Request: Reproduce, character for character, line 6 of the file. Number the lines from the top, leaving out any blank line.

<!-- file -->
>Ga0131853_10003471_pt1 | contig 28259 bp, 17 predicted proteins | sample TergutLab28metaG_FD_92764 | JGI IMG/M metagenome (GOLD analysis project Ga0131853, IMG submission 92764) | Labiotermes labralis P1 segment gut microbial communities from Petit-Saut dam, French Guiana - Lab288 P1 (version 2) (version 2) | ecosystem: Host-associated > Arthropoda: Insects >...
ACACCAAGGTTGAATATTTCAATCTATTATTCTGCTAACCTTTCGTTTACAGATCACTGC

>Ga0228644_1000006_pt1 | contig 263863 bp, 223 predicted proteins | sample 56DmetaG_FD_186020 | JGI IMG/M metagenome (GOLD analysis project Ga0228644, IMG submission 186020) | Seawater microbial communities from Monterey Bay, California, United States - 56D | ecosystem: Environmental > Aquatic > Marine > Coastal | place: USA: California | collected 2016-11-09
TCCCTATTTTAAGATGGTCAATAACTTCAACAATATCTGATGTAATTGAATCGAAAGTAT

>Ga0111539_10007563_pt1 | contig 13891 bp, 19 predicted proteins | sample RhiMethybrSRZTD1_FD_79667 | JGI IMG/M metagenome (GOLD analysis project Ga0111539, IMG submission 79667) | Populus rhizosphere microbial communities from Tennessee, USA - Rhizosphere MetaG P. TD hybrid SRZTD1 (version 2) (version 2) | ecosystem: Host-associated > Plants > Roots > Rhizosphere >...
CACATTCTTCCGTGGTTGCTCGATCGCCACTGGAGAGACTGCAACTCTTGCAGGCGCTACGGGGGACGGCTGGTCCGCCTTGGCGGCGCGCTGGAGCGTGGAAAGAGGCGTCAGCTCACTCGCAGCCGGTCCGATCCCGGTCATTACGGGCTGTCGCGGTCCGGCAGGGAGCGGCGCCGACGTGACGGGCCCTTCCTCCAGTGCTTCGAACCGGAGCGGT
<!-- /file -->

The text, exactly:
CACATTCTTCCGTGGTTGCTCGATCGCCACTGGAGAGACTGCAACTCTTGCAGGCGCTACGGGGGACGGCTGGTCCGCCTTGGCGGCGCGCTGGAGCGTGGAAAGAGGCGTCAGCTCACTCGCAGCCGGTCCGATCCCGGTCATTACGGGCTGTCGCGGTCCGGCAGGGAGCGGCGCCGACGTGACGGGCCCTTCCTCCAGTGCTTCGAACCGGAGCGGT